Up until 2011, pap smears were considered an annual event. The anticipated event that women clamored to schedule every year. The American College of Gynecology (ACOG) updated the guidelines in 2011, changing the year of a woman’s first pap smear, how often to get screenings, when to get follow-ups, the type of screenings — and we’re just over here like, cut to the chase, doc. So, how often are we supposed to do this thing?
What is a Pap Smear
Cytology, or a Pap smear in the vernacular, is the technical term for a swab of cells from the cervix (the end of the uterus). The swab checks for changes within the cervical cells. Changes can be an indication of pre-cancer. Catching these changes early leads to critical early treatment and the prevention of cervical cancer development.
The swab takes just a few seconds, and it can be done in your doctor’s office — either a gynecologist or your primary care doctor. You’ll change into a hospital gown, sit on the crinkly paper, scootch all the way down the table on that crinkly paper, and pop your feet into the stirrups. Your doctor will insert a speculum and then collect the swab with a soft (yet never quite soft enough) brush. Aside from a little pressure, the icy unpleasantness of the speculum, and a little swabbing discomfort, the pap smear is relatively painless and uneventful.
You won’t get your results immediately; your swab has to be run in the lab, but you can return to normal activity immediately, as long as you’re comfortable.
When to Start Pap Smears
Per the 2011 ACOG recommendations, the first Pap smear is recommended at age 21. This is a change from the previous recommendation. In the past, the first Pap smear was recommended before starting oral contraceptive or at first sexual activity. Despite sexual history, the first Pap is now universally recommended at 21.
Interpreting the Results
A negative Pap smear is a normal Pap smear. This means there were no changes of the cervical cells seen on the cytology. If you receive a negative or normal result, no further testing is needed until it’s time for your next regularly scheduled Pap smear.
A positive Pap smear can mean multiple things. Cell changes can be inflammation of the cervical cells. These changes can be signs of pre-cervical cancer. It does not mean you have cervical cancer. You may hear terms like ASCUS, AGUS, LSIL, and HSIL. These terms represent the degrees of change seen in the cervical cells. Depending on what is detected, your doctor may order a repeat Pap, a colposcopy (which examines tissue with a magnifying instrument), or a biopsy.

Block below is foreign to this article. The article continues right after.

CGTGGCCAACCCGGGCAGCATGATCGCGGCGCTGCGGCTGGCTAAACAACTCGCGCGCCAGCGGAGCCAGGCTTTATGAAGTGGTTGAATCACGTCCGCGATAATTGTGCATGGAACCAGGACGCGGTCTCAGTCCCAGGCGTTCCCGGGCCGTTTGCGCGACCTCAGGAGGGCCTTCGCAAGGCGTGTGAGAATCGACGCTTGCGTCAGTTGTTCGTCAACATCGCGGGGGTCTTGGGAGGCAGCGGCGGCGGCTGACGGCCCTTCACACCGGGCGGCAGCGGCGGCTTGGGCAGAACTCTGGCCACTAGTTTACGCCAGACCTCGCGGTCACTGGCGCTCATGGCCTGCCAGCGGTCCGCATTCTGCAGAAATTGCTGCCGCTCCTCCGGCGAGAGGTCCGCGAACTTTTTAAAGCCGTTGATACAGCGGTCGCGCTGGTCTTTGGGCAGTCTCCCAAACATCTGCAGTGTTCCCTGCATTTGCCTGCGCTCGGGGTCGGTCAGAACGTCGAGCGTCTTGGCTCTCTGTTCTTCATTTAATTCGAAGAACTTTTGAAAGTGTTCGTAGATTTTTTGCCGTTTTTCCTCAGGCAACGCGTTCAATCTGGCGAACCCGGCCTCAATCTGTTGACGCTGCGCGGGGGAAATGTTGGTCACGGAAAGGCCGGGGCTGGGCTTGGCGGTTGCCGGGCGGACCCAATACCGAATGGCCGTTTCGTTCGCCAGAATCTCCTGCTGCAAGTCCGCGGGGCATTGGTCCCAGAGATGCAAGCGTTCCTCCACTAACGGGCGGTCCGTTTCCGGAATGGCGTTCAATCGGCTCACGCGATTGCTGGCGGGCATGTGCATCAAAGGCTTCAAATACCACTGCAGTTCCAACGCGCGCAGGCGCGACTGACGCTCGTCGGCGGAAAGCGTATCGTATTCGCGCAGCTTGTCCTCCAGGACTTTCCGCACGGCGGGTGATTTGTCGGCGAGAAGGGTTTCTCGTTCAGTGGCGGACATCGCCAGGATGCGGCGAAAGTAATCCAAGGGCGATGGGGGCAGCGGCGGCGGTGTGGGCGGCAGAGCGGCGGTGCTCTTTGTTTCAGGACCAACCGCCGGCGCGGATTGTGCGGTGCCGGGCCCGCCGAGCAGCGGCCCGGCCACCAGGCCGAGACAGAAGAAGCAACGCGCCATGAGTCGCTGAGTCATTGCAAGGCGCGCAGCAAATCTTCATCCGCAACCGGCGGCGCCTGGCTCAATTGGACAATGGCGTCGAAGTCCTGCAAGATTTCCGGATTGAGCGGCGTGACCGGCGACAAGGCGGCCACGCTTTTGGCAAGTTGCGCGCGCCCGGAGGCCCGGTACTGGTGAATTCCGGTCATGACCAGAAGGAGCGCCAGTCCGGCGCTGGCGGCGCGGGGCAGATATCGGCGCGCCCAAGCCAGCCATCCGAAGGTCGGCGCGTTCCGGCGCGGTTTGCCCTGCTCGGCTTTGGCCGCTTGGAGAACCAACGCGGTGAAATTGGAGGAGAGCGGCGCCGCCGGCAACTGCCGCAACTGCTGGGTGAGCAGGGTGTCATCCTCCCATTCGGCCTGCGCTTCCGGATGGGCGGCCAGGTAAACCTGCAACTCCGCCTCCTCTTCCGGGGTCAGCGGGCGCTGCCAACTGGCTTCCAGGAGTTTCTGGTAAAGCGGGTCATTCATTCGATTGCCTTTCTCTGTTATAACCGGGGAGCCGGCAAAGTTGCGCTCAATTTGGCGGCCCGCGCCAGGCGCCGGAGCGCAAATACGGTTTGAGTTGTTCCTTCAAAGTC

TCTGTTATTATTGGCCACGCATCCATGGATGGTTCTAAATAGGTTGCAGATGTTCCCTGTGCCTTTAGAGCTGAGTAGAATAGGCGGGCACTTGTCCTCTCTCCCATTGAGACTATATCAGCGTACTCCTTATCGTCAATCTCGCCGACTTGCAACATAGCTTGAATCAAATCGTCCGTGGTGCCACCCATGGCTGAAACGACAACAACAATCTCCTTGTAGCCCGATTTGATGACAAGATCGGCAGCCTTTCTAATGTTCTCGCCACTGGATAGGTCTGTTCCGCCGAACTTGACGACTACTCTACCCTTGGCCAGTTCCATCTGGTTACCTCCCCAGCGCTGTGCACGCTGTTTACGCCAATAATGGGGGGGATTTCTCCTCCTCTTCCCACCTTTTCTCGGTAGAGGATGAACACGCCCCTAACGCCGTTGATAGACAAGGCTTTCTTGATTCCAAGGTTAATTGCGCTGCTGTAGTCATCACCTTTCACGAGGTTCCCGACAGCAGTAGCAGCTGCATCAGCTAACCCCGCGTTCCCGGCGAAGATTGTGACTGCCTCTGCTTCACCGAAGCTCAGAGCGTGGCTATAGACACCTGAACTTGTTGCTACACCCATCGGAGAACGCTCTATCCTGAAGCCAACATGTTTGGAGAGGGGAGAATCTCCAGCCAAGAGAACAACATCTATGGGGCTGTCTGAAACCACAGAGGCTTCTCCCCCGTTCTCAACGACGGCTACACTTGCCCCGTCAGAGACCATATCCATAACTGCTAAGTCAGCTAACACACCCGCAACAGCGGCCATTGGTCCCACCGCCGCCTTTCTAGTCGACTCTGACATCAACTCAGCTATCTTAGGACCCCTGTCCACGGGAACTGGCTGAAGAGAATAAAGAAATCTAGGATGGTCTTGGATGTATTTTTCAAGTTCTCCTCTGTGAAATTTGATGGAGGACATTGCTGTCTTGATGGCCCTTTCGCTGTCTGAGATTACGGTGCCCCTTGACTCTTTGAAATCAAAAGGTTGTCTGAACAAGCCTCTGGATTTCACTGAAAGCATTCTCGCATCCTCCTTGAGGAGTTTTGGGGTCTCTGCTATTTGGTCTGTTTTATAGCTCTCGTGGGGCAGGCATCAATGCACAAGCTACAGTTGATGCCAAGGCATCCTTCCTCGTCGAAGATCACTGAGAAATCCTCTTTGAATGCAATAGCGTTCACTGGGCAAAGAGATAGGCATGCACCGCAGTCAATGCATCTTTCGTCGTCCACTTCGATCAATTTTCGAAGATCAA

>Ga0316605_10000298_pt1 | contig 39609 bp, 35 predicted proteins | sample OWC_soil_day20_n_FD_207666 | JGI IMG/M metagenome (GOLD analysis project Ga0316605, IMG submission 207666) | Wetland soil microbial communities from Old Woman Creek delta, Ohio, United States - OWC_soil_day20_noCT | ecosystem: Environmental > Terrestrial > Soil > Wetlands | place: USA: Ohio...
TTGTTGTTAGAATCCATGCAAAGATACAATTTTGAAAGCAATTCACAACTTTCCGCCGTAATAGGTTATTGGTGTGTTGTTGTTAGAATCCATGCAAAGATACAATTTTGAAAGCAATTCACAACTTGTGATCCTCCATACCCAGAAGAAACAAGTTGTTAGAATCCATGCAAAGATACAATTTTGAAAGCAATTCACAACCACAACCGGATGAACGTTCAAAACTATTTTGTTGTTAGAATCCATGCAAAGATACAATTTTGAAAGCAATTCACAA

When to Screen
Per ACOG, in the setting of a negative Pap smear result, it is recommended that women ages 21 to 65 have a cytology screening every three years. For women ages 30 to 65, a human papillomavirus (HPV) test can be added to a cytology screening, and if negative, can lengthen the screening time to every five years.
ACOG no longer recommends annual cytology screening. Once you reach age 65, with a consistently negative Pap smear history, you no longer need cytology screening.
If you have a weakened immune system, were exposed to diethylstilbestrol (DES) before birth, or have a history of cervical cancer, talk to your doctor about your screening. If you have a question about your cytology screening, call your doctor’s office or installation health clinic for clarification. Don’t be afraid to ask questions about what is covered by TRICARE, so you don’t have any surprises or missed opportunities for preventative health procedures.
One Gal Pal to Another
Here’s the thing — just because there is no longer a recommendation for a Pap smear every year, you should still see your doctor (primary care or OB/GYN) for an annual exam, review of vaccinations and other screenings. This military life is dang stressful, with a lot of unknowns (one of the biggest unknowns is spelled T-R-I-C-A-R-E — who can keep up). So, bottom line, don’t take chances, and don’t let your health become just another unknown of military life.
Speaking of the many unknowns of military life, is stress taking a toll on your physical health? See how stress can present itself through physical symptoms, and talk to your doctor if you have concerns.
Photo Credits: Renee Slusser | Unspalsh
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